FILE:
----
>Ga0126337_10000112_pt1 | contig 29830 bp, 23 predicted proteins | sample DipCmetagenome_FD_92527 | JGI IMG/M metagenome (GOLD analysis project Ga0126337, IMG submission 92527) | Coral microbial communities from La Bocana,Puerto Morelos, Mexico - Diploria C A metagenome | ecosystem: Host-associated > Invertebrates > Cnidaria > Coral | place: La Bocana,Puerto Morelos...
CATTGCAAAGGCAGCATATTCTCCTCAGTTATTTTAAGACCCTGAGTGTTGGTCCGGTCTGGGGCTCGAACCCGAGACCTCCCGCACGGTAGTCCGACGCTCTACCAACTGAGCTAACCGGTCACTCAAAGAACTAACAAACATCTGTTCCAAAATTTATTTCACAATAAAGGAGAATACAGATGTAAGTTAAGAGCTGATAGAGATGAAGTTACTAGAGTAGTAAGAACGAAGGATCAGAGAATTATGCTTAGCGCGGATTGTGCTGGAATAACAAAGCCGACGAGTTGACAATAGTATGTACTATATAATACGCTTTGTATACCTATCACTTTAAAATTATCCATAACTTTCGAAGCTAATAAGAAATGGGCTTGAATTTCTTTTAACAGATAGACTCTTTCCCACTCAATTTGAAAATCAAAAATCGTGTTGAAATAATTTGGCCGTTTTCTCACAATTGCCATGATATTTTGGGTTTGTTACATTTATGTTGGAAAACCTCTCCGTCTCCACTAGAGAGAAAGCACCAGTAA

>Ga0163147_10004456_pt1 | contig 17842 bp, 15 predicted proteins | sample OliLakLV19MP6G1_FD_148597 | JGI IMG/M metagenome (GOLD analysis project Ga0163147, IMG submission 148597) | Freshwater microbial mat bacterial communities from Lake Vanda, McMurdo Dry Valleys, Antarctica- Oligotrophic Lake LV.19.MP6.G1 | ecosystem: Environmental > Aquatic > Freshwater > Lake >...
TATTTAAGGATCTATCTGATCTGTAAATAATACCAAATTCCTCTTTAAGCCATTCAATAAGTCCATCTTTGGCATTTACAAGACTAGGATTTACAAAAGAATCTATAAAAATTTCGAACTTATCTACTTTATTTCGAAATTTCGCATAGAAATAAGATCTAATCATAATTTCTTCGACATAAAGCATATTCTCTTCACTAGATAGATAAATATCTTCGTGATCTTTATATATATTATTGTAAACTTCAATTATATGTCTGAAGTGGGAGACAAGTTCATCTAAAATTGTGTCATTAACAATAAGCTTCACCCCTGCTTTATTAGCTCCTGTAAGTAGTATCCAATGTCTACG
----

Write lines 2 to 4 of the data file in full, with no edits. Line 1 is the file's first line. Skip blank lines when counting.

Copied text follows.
CATTGCAAAGGCAGCATATTCTCCTCAGTTATTTTAAGACCCTGAGTGTTGGTCCGGTCTGGGGCTCGAACCCGAGACCTCCCGCACGGTAGTCCGACGCTCTACCAACTGAGCTAACCGGTCACTCAAAGAACTAACAAACATCTGTTCCAAAATTTATTTCACAATAAAGGAGAATACAGATGTAAGTTAAGAGCTGATAGAGATGAAGTTACTAGAGTAGTAAGAACGAAGGATCAGAGAATTATGCTTAGCGCGGATTGTGCTGGAATAACAAAGCCGACGAGTTGACAATAGTATGTACTATATAATACGCTTTGTATACCTATCACTTTAAAATTATCCATAACTTTCGAAGCTAATAAGAAATGGGCTTGAATTTCTTTTAACAGATAGACTCTTTCCCACTCAATTTGAAAATCAAAAATCGTGTTGAAATAATTTGGCCGTTTTCTCACAATTGCCATGATATTTTGGGTTTGTTACATTTATGTTGGAAAACCTCTCCGTCTCCACTAGAGAGAAAGCACCAGTAA

>Ga0163147_10004456_pt1 | contig 17842 bp, 15 predicted proteins | sample OliLakLV19MP6G1_FD_148597 | JGI IMG/M metagenome (GOLD analysis project Ga0163147, IMG submission 148597) | Freshwater microbial mat bacterial communities from Lake Vanda, McMurdo Dry Valleys, Antarctica- Oligotrophic Lake LV.19.MP6.G1 | ecosystem: Environmental > Aquatic > Freshwater > Lake >...
TATTTAAGGATCTATCTGATCTGTAAATAATACCAAATTCCTCTTTAAGCCATTCAATAAGTCCATCTTTGGCATTTACAAGACTAGGATTTACAAAAGAATCTATAAAAATTTCGAACTTATCTACTTTATTTCGAAATTTCGCATAGAAATAAGATCTAATCATAATTTCTTCGACATAAAGCATATTCTCTTCACTAGATAGATAAATATCTTCGTGATCTTTATATATATTATTGTAAACTTCAATTATATGTCTGAAGTGGGAGACAAGTTCATCTAAAATTGTGTCATTAACAATAAGCTTCACCCCTGCTTTATTAGCTCCTGTAAGTAGTATCCAATGTCTACG